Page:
Again, thank for your concern and solidarity. It is sincerely appreciated.
The Working Films’ Staff and Board
Robert Kyle West
Robert Kyle West, Co-founder and long-time Executive Director of Working Films, a nationally recognized non-profit dedicated to linking non-fiction films to activism, passed away at home in Wilmington, North Carolina on June 6, 2013 from brain cancer (GBM).
Robert and his twin sister Jane West were born on April 6, 1953, in Philadelphia, PA to parents Roberta Kyle West and Joseph F. West. As a child he resided in Lansdowne, PA and Cape May Point, NJ. In 1960, Robert’s father died, and in 1967 his mother, a native Virginian, moved the family to Richmond, VA. Robert attended Douglas Freeman High School and Virginia Commonwealth University where he developed what would become a life-long passion for art, history, politics, literature and film.
Early jobs in publishing and bookselling led West to the Mint Museum in Charlotte, NC, where he was curator of film and video from 1985-1999. He was most noted for founding and directing the Charlotte Film and Video Festival, drawing fiction, non-fiction, experimental filmmakers and animators from all over the U.S. and the globe. In this same period he and a team of friends also founded Charlotte’s Gay and Lesbian Film Series.
Robert considered the use, curation and moderation of a public convening – especially one built around an independent film – an art form in itself. In 1999 he turned his deep belief in the power of film to build community and galvanize hearts, minds and concrete change, into the nonprofit Working Films, which he co-founded with filmmaker Judith Helfand. That year he moved to Wilmington, NC to establish his home and the headquarters of Working Films in a historic firehouse on South Fifth Avenue.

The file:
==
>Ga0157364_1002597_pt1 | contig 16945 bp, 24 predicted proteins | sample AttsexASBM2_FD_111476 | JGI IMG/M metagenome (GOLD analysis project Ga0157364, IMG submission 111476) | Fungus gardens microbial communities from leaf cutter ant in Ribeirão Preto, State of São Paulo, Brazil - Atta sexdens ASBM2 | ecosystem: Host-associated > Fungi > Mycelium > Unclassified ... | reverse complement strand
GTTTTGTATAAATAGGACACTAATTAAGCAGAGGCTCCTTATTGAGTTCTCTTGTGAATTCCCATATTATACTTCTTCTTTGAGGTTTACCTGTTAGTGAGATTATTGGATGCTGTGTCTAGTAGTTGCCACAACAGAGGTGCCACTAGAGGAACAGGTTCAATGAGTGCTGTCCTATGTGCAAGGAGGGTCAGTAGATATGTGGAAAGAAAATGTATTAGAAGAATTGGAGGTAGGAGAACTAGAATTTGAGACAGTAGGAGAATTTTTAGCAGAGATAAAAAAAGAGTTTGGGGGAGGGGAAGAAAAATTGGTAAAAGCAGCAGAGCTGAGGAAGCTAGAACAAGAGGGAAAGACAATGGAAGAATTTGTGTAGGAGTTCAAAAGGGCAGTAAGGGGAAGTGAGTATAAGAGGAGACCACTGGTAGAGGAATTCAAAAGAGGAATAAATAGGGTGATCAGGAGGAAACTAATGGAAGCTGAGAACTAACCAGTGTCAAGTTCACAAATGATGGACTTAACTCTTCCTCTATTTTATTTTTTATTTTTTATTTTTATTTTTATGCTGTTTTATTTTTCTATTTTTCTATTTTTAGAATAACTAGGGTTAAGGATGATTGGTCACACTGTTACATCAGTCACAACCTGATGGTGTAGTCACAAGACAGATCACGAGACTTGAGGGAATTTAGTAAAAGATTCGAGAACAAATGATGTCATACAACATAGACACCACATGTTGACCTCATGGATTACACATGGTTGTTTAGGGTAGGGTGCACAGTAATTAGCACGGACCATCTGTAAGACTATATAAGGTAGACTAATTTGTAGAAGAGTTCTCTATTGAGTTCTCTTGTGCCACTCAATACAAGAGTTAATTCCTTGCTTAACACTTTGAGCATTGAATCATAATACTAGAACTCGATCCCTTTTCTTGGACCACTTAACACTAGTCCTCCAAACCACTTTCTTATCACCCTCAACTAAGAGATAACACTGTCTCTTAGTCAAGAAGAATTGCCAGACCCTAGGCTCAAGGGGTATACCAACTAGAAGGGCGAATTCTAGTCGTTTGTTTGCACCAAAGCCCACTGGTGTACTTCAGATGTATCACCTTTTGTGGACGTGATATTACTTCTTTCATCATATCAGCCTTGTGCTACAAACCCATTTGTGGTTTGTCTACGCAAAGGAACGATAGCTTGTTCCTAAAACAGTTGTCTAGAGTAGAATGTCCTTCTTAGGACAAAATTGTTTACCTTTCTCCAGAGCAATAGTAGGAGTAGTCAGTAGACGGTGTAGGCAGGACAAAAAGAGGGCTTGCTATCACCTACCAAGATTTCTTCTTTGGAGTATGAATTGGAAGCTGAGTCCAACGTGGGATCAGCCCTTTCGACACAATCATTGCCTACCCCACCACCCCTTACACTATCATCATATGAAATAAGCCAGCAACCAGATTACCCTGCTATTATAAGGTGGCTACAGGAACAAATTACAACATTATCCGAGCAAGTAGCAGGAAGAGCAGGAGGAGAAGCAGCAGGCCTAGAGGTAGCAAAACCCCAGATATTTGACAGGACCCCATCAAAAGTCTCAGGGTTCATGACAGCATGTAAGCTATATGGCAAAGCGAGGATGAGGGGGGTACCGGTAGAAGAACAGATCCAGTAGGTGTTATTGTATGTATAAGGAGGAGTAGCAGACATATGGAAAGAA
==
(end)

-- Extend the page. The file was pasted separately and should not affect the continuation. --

Robert and Working Films were pioneers in the field of media engagement, crafting long-term and innovative partnerships between filmmakers and some of the nation’s and world’s leading nonprofits and NGOs. The engagement methodologies he crafted are now part of the parlance of making, funding, distributing and actively using non-fiction films, nationally and increasingly internationally – particularly in the UK where he collaborated with BRITDOC. The working motto he loved and helped coin: STORY LEADS TO ACTION.
Robert tirelessly gave back to the field by sitting on boards including the National Alliance for Media Arts and Culture , serving on juries and nomination committees including the Paul Robeson Fund for Independent Media, the Rockefeller Media Fellowships, the Media Arts Fellowship Program of the NEA, Creative Capital, the NC Arts Council and The Independent Television Service, a production arm of PBS and serving on film festival panels including NC’s Cucalorus and Full Frame, The Center for Social Media’s “Making Media that Matters”, Sundance and in the last few years, Sheffield (UK) and Eso-Docs (EU).
An out gay man since he was twenty-five, Robert had an unrelenting commitment to the rights and equality of all people. He truly believed that everyone has the right to “be who they are.” Robert credits his uncle, Charles M. Butterworth, Jr., a Harvard trained lawyer who devoted his time and skills to the catholic worker movement, with giving him the gift of “considering a life committed to justice outside the mainstream.”
Robert’s surviving siblings and family members include; Fred and Hillary West of Chestnut Hill, PA and their children Kyle and Emily; Jane and Bruce Bench of Seattle, WA and their children, Robert, Jordan and Christopher; and brother John West of Santa Barbara, CA. He is predeceased by brother Joseph West, Jr. Robert also deeply loved his friends from Wilmington, Charlotte, NY and around the world. Too numerous to name, he appreciated their thoughtful care and their many messages of support throughout this year.